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Tylim, I. (1997). Images Of Children In Films: Idealization And Filicide. Psychoanal. Rev., 84(5):717-725.

(1997). Psychoanalytic Review, 84(5):717-725

Images Of Children In Films: Idealization And Filicide

Isaac Tylim, Psy.D.

Representation Of Children

Representations of children in contemporary films seem to recapitulate the evolution of representations of children in the history of Western art. From omission, to idealization, and overt exploitation, the cinema—the revolutionary art form of the twentieth century—has reaffirmed the nineteenth century's “discovery” of childhood and the subsequent acceptance of this stage as a legitimated stage of human development.

Childhood as a stage of development is a relative new one in the history of ideas. This distinctive, differentiated, and well-marked period of the life span has been shaped and transformed through centuries of contradictory and conflicting ideologies that reflected the shifting value society has placed on childhood. From medieval neglect, to the romantic recognition of childhood as a stage of bliss, up to the modern psychoanalytical declaration of its perversity, the idea of childhood seemed to have emerged out of a progressive and gradual reconciliation of opposite representations of children's nature which condensed both good and bad, innocence and guilt.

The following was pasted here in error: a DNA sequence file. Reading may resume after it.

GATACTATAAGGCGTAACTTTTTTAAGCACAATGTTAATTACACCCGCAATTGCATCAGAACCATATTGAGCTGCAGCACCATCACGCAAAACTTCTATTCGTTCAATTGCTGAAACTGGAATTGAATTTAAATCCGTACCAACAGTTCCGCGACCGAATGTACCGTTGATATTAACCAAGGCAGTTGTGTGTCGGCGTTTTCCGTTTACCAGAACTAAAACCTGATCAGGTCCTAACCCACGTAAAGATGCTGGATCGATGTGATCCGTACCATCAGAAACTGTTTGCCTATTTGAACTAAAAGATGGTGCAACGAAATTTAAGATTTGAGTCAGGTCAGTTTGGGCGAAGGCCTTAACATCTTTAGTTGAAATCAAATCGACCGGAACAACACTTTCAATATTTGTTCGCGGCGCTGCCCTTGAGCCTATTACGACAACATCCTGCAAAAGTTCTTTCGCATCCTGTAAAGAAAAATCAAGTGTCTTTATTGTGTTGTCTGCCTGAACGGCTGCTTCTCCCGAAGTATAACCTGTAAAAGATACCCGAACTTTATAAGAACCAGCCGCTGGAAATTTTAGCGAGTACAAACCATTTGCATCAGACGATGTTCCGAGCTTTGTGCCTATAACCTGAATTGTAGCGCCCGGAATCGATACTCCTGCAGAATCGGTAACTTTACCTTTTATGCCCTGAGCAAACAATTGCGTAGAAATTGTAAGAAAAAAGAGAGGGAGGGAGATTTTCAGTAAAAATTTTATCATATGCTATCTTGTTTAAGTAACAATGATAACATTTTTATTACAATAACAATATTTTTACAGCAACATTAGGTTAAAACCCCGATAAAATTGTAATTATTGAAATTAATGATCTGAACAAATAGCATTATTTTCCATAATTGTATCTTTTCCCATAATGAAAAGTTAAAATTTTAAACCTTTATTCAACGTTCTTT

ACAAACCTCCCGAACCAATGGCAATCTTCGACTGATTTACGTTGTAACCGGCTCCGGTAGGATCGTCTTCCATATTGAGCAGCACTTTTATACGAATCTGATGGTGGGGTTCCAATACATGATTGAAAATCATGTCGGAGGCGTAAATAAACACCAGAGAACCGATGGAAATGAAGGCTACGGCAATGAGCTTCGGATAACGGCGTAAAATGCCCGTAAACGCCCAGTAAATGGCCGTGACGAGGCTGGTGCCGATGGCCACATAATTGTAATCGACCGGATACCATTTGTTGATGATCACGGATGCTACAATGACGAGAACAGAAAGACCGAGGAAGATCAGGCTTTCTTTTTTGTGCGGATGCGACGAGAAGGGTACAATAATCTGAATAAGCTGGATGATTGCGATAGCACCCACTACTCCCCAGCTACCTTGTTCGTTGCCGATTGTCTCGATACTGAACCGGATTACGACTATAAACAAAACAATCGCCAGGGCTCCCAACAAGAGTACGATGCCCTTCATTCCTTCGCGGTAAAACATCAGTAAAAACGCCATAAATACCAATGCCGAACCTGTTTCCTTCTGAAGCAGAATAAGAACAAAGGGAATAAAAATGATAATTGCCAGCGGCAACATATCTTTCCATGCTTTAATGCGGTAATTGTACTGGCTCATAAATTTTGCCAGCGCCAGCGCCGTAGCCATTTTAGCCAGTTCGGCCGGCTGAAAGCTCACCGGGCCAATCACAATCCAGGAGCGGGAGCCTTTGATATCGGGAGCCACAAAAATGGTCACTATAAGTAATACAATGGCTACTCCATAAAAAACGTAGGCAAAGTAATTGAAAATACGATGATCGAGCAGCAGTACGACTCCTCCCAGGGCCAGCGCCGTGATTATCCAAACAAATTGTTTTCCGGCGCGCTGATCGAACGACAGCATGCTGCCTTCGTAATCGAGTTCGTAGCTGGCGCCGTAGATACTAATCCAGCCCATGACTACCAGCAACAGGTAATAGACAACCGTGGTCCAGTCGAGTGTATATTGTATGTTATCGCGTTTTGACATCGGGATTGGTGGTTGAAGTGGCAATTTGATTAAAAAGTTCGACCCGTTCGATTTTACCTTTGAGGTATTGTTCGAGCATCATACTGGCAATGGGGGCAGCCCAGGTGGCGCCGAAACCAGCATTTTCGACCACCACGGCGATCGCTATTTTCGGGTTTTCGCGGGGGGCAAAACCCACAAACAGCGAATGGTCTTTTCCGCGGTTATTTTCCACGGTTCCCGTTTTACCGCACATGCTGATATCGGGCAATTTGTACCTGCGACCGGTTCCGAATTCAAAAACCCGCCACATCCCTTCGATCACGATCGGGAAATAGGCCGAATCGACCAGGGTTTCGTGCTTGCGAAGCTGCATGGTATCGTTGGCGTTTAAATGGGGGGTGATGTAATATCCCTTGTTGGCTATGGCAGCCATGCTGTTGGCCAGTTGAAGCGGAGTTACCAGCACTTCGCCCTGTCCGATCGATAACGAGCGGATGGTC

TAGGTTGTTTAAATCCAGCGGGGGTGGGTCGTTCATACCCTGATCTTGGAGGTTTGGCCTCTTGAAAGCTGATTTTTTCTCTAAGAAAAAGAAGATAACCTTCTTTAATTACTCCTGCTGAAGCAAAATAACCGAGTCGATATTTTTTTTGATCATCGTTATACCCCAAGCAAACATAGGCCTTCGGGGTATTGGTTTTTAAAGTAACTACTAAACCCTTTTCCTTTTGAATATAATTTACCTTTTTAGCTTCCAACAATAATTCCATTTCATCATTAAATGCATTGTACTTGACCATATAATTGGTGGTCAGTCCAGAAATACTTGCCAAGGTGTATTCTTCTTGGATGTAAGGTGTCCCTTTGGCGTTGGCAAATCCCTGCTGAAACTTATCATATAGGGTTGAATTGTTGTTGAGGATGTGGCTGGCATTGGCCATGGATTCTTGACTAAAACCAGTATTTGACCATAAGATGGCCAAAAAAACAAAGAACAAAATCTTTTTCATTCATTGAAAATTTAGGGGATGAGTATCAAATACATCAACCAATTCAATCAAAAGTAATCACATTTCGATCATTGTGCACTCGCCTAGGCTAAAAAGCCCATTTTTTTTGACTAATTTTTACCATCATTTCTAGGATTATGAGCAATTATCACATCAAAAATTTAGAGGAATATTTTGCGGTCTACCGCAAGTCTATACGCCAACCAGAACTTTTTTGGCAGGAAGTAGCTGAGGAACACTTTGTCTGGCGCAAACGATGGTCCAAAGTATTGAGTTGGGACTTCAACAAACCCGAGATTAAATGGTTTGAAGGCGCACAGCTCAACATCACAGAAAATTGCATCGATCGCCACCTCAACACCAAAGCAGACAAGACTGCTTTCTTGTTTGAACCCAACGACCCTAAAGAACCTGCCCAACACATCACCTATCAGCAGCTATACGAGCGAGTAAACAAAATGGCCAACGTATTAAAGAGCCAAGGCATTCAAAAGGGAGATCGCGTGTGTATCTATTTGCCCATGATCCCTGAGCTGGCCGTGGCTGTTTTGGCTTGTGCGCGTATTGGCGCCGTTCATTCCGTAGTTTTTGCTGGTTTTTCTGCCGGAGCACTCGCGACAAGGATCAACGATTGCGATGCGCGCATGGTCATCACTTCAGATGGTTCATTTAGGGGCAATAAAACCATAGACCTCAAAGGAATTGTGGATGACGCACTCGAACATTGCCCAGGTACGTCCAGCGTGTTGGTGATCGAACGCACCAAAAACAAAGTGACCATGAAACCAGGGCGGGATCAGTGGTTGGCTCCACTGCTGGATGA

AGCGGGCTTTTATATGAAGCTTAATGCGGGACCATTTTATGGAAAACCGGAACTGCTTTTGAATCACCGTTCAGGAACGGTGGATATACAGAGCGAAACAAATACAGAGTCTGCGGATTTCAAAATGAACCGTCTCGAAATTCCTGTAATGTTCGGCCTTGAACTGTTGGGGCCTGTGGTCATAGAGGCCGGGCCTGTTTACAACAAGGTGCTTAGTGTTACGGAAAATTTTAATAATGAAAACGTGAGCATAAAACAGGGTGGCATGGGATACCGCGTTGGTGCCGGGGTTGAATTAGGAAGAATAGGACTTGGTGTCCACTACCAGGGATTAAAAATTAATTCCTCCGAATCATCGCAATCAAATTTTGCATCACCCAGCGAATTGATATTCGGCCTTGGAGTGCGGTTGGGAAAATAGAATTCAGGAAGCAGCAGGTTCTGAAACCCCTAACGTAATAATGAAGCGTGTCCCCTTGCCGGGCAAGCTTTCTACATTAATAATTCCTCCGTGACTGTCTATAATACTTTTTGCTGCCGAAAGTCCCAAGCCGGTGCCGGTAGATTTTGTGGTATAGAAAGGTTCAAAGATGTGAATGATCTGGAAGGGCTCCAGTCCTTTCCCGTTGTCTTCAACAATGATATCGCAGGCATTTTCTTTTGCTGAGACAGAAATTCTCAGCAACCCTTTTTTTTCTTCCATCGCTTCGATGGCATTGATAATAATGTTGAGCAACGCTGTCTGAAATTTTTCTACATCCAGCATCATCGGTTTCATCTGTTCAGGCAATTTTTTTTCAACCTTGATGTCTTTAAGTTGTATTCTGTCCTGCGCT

The scarcity of childhood representations in the artistic expressions of most cultures betrays an early indifferent attitude toward small human creatures. The paucity of childhood representations during the Middle Ages was attributed to the fact that children were not expected to survive their tender years. The early portraits of children were almost exclusively of dead infants, signifying the evasive and ephemeral nature of childhood (Aries, 1962). With the exception of Greek art, one encounters few depictions of children in sculpture, painting, and poetry before the thirteenth century.

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